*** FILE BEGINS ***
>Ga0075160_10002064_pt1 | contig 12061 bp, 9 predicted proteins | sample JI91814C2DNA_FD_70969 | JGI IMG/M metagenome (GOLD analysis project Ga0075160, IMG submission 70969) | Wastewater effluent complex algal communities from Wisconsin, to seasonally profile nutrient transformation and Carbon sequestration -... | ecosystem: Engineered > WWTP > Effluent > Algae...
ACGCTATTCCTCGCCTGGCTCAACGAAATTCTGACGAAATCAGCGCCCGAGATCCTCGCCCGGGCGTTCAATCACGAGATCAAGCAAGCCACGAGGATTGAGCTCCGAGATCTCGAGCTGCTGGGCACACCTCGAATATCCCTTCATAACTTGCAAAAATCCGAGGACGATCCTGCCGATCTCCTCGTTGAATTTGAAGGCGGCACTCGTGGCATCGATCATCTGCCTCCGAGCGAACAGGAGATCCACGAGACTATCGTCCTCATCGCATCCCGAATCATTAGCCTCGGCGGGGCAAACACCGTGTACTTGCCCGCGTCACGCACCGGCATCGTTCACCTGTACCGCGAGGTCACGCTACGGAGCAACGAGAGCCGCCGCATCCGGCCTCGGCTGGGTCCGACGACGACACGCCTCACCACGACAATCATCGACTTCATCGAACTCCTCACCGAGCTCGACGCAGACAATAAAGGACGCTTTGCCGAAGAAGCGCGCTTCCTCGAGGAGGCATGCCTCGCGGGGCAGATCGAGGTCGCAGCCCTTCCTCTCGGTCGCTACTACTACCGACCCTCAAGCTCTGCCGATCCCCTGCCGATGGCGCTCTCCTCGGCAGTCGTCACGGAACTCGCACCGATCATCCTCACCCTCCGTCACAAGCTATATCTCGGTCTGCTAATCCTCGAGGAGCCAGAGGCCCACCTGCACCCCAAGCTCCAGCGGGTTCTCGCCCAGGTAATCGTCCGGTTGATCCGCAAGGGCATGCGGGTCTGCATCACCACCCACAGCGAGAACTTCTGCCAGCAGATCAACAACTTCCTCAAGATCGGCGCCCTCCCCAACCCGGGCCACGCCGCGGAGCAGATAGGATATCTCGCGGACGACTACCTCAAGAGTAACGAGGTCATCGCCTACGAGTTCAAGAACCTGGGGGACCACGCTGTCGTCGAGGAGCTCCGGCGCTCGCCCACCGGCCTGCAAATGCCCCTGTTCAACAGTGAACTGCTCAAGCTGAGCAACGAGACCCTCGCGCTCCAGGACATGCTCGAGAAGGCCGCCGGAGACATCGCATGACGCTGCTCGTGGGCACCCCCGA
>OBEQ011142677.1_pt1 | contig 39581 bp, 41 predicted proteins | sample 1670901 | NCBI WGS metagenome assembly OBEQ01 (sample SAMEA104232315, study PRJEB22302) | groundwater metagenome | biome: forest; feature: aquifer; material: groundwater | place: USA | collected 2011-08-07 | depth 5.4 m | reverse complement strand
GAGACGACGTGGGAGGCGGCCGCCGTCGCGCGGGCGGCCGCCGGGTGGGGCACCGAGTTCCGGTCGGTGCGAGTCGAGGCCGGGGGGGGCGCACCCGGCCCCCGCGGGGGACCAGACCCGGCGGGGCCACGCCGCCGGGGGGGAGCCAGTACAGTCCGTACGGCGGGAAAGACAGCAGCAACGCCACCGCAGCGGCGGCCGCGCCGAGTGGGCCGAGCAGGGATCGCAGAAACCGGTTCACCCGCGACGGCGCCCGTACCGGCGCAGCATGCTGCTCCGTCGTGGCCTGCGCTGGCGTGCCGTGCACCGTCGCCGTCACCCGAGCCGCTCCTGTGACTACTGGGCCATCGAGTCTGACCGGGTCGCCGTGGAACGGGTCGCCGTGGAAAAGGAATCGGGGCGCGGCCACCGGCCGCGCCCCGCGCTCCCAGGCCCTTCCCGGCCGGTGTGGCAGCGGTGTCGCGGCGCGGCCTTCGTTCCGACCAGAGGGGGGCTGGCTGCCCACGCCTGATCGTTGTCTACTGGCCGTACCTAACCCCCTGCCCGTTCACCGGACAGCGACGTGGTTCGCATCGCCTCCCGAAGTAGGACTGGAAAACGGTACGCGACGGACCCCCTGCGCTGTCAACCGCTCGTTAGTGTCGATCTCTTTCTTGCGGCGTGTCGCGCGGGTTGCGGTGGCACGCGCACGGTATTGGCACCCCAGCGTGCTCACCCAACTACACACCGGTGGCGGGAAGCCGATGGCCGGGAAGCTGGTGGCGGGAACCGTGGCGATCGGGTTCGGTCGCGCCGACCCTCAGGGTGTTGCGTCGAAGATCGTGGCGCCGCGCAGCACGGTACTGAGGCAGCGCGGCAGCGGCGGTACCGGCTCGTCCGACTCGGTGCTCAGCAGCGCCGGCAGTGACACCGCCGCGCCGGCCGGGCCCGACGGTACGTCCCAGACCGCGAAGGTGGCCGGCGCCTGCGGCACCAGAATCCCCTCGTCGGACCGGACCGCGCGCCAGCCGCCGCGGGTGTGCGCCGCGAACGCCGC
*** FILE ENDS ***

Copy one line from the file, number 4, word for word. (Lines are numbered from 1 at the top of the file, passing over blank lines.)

GAGACGACGTGGGAGGCGGCCGCCGTCGCGCGGGCGGCCGCCGGGTGGGGCACCGAGTTCCGGTCGGTGCGAGTCGAGGCCGGGGGGGGCGCACCCGGCCCCCGCGGGGGACCAGACCCGGCGGGGCCACGCCGCCGGGGGGGAGCCAGTACAGTCCGTACGGCGGGAAAGACAGCAGCAACGCCACCGCAGCGGCGGCCGCGCCGAGTGGGCCGAGCAGGGATCGCAGAAACCGGTTCACCCGCGACGGCGCCCGTACCGGCGCAGCATGCTGCTCCGTCGTGGCCTGCGCTGGCGTGCCGTGCACCGTCGCCGTCACCCGAGCCGCTCCTGTGACTACTGGGCCATCGAGTCTGACCGGGTCGCCGTGGAACGGGTCGCCGTGGAAAAGGAATCGGGGCGCGGCCACCGGCCGCGCCCCGCGCTCCCAGGCCCTTCCCGGCCGGTGTGGCAGCGGTGTCGCGGCGCGGCCTTCGTTCCGACCAGAGGGGGGCTGGCTGCCCACGCCTGATCGTTGTCTACTGGCCGTACCTAACCCCCTGCCCGTTCACCGGACAGCGACGTGGTTCGCATCGCCTCCCGAAGTAGGACTGGAAAACGGTACGCGACGGACCCCCTGCGCTGTCAACCGCTCGTTAGTGTCGATCTCTTTCTTGCGGCGTGTCGCGCGGGTTGCGGTGGCACGCGCACGGTATTGGCACCCCAGCGTGCTCACCCAACTACACACCGGTGGCGGGAAGCCGATGGCCGGGAAGCTGGTGGCGGGAACCGTGGCGATCGGGTTCGGTCGCGCCGACCCTCAGGGTGTTGCGTCGAAGATCGTGGCGCCGCGCAGCACGGTACTGAGGCAGCGCGGCAGCGGCGGTACCGGCTCGTCCGACTCGGTGCTCAGCAGCGCCGGCAGTGACACCGCCGCGCCGGCCGGGCCCGACGGTACGTCCCAGACCGCGAAGGTGGCCGGCGCCTGCGGCACCAGAATCCCCTCGTCGGACCGGACCGCGCGCCAGCCGCCGCGGGTGTGCGCCGCGAACGCCGC